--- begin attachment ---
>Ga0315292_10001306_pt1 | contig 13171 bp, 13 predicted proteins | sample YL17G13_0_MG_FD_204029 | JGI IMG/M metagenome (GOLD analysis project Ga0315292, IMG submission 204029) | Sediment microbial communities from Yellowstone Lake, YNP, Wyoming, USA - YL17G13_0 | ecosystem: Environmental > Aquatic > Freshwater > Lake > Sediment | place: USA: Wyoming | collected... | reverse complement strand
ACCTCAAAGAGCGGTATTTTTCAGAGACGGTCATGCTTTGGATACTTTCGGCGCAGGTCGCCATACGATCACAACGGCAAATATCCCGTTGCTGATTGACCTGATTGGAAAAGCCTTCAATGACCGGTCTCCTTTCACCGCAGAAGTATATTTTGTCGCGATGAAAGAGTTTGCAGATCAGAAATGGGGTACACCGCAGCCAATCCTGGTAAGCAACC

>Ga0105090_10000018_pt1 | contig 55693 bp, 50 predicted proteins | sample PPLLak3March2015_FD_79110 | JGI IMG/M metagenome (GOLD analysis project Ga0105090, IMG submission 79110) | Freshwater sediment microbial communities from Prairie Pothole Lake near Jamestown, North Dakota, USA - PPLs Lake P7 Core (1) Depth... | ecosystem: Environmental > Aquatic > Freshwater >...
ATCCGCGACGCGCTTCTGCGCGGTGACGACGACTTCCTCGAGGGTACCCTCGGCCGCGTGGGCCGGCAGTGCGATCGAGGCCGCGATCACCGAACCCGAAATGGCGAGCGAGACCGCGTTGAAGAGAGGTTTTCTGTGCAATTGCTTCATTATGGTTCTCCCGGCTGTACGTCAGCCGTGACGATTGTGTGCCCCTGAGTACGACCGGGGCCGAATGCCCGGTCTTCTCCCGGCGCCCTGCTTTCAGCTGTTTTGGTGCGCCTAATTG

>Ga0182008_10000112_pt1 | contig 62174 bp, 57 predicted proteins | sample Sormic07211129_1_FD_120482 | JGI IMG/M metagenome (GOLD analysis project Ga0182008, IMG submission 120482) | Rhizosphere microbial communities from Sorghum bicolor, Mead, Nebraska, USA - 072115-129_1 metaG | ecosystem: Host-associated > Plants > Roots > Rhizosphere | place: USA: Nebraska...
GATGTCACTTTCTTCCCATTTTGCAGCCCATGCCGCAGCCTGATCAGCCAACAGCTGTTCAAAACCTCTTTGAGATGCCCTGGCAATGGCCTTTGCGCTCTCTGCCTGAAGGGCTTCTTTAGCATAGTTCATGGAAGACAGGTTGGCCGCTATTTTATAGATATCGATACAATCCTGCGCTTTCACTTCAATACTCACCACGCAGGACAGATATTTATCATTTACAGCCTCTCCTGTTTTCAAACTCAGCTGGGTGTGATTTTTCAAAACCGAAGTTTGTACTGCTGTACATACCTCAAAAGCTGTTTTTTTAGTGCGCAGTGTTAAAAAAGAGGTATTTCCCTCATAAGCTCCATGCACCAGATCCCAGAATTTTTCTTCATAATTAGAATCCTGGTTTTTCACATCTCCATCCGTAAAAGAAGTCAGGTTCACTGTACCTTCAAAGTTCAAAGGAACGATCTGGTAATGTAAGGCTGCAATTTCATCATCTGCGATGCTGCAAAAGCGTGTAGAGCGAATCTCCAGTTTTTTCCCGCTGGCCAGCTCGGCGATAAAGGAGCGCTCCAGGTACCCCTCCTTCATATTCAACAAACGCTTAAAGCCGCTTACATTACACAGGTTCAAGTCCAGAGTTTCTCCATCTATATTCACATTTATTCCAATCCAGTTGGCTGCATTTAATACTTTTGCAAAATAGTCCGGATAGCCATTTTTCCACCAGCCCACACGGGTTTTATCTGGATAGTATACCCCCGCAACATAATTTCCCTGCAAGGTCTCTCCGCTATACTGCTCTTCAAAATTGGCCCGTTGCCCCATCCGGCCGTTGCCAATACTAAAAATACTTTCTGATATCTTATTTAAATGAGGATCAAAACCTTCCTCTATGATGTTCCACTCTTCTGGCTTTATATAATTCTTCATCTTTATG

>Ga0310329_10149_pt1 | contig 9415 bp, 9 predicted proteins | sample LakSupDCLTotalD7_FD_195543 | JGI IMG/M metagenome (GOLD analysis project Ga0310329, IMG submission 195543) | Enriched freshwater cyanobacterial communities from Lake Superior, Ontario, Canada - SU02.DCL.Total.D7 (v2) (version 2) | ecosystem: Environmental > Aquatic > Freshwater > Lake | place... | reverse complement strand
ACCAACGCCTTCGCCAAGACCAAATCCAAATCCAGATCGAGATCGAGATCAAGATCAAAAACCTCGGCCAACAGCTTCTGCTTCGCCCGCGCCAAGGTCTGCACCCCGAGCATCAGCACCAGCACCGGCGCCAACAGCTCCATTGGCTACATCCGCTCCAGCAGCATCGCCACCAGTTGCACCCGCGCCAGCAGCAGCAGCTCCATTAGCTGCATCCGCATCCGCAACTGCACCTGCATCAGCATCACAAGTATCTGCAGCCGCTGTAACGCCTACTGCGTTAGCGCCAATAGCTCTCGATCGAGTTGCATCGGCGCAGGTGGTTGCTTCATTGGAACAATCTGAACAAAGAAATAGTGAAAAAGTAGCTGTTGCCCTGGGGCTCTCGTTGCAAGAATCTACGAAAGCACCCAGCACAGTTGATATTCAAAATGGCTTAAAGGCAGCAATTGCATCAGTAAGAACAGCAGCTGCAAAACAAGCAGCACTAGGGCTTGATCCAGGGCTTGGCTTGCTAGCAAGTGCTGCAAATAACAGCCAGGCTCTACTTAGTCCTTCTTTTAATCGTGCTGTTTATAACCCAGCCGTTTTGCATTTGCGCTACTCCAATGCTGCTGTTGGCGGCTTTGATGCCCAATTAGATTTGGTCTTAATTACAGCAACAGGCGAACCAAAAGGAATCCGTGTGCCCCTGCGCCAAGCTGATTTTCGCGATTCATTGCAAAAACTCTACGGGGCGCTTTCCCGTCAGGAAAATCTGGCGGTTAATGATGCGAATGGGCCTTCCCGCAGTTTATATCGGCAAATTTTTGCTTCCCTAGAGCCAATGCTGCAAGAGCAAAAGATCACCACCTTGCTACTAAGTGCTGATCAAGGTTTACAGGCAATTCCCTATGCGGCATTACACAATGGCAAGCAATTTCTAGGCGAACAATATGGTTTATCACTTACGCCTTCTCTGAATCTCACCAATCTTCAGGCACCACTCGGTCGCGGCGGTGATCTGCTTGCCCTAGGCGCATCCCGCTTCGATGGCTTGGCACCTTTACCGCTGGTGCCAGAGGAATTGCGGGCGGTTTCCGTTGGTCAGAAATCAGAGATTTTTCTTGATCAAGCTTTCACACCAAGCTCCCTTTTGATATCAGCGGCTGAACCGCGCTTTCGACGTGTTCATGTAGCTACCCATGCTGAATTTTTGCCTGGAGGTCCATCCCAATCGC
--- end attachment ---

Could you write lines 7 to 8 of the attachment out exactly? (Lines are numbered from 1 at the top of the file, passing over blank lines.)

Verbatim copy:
>Ga0310329_10149_pt1 | contig 9415 bp, 9 predicted proteins | sample LakSupDCLTotalD7_FD_195543 | JGI IMG/M metagenome (GOLD analysis project Ga0310329, IMG submission 195543) | Enriched freshwater cyanobacterial communities from Lake Superior, Ontario, Canada - SU02.DCL.Total.D7 (v2) (version 2) | ecosystem: Environmental > Aquatic > Freshwater > Lake | place... | reverse complement strand
ACCAACGCCTTCGCCAAGACCAAATCCAAATCCAGATCGAGATCGAGATCAAGATCAAAAACCTCGGCCAACAGCTTCTGCTTCGCCCGCGCCAAGGTCTGCACCCCGAGCATCAGCACCAGCACCGGCGCCAACAGCTCCATTGGCTACATCCGCTCCAGCAGCATCGCCACCAGTTGCACCCGCGCCAGCAGCAGCAGCTCCATTAGCTGCATCCGCATCCGCAACTGCACCTGCATCAGCATCACAAGTATCTGCAGCCGCTGTAACGCCTACTGCGTTAGCGCCAATAGCTCTCGATCGAGTTGCATCGGCGCAGGTGGTTGCTTCATTGGAACAATCTGAACAAAGAAATAGTGAAAAAGTAGCTGTTGCCCTGGGGCTCTCGTTGCAAGAATCTACGAAAGCACCCAGCACAGTTGATATTCAAAATGGCTTAAAGGCAGCAATTGCATCAGTAAGAACAGCAGCTGCAAAACAAGCAGCACTAGGGCTTGATCCAGGGCTTGGCTTGCTAGCAAGTGCTGCAAATAACAGCCAGGCTCTACTTAGTCCTTCTTTTAATCGTGCTGTTTATAACCCAGCCGTTTTGCATTTGCGCTACTCCAATGCTGCTGTTGGCGGCTTTGATGCCCAATTAGATTTGGTCTTAATTACAGCAACAGGCGAACCAAAAGGAATCCGTGTGCCCCTGCGCCAAGCTGATTTTCGCGATTCATTGCAAAAACTCTACGGGGCGCTTTCCCGTCAGGAAAATCTGGCGGTTAATGATGCGAATGGGCCTTCCCGCAGTTTATATCGGCAAATTTTTGCTTCCCTAGAGCCAATGCTGCAAGAGCAAAAGATCACCACCTTGCTACTAAGTGCTGATCAAGGTTTACAGGCAATTCCCTATGCGGCATTACACAATGGCAAGCAATTTCTAGGCGAACAATATGGTTTATCACTTACGCCTTCTCTGAATCTCACCAATCTTCAGGCACCACTCGGTCGCGGCGGTGATCTGCTTGCCCTAGGCGCATCCCGCTTCGATGGCTTGGCACCTTTACCGCTGGTGCCAGAGGAATTGCGGGCGGTTTCCGTTGGTCAGAAATCAGAGATTTTTCTTGATCAAGCTTTCACACCAAGCTCCCTTTTGATATCAGCGGCTGAACCGCGCTTTCGACGTGTTCATGTAGCTACCCATGCTGAATTTTTGCCTGGAGGTCCATCCCAATCGC